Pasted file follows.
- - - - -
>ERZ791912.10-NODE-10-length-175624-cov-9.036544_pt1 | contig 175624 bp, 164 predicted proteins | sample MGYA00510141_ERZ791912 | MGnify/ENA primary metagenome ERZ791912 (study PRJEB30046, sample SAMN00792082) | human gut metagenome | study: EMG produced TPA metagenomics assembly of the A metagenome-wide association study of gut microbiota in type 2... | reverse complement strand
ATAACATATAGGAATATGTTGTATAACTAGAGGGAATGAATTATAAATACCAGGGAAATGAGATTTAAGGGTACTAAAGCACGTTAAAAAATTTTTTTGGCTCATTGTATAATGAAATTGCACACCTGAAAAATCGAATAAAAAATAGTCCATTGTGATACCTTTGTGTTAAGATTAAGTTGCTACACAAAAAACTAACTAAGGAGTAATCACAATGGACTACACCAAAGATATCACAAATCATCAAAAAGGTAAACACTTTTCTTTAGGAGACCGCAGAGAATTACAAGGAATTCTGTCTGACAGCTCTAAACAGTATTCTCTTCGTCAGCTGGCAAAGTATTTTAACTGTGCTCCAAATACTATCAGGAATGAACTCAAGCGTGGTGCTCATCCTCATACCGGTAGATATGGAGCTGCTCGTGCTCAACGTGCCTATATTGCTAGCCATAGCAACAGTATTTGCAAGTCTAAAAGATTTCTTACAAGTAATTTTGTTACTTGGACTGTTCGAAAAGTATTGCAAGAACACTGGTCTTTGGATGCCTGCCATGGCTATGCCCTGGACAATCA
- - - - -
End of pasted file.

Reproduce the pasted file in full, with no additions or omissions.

>ERZ791912.10-NODE-10-length-175624-cov-9.036544_pt1 | contig 175624 bp, 164 predicted proteins | sample MGYA00510141_ERZ791912 | MGnify/ENA primary metagenome ERZ791912 (study PRJEB30046, sample SAMN00792082) | human gut metagenome | study: EMG produced TPA metagenomics assembly of the A metagenome-wide association study of gut microbiota in type 2... | reverse complement strand
ATAACATATAGGAATATGTTGTATAACTAGAGGGAATGAATTATAAATACCAGGGAAATGAGATTTAAGGGTACTAAAGCACGTTAAAAAATTTTTTTGGCTCATTGTATAATGAAATTGCACACCTGAAAAATCGAATAAAAAATAGTCCATTGTGATACCTTTGTGTTAAGATTAAGTTGCTACACAAAAAACTAACTAAGGAGTAATCACAATGGACTACACCAAAGATATCACAAATCATCAAAAAGGTAAACACTTTTCTTTAGGAGACCGCAGAGAATTACAAGGAATTCTGTCTGACAGCTCTAAACAGTATTCTCTTCGTCAGCTGGCAAAGTATTTTAACTGTGCTCCAAATACTATCAGGAATGAACTCAAGCGTGGTGCTCATCCTCATACCGGTAGATATGGAGCTGCTCGTGCTCAACGTGCCTATATTGCTAGCCATAGCAACAGTATTTGCAAGTCTAAAAGATTTCTTACAAGTAATTTTGTTACTTGGACTGTTCGAAAAGTATTGCAAGAACACTGGTCTTTGGATGCCTGCCATGGCTATGCCCTGGACAATCA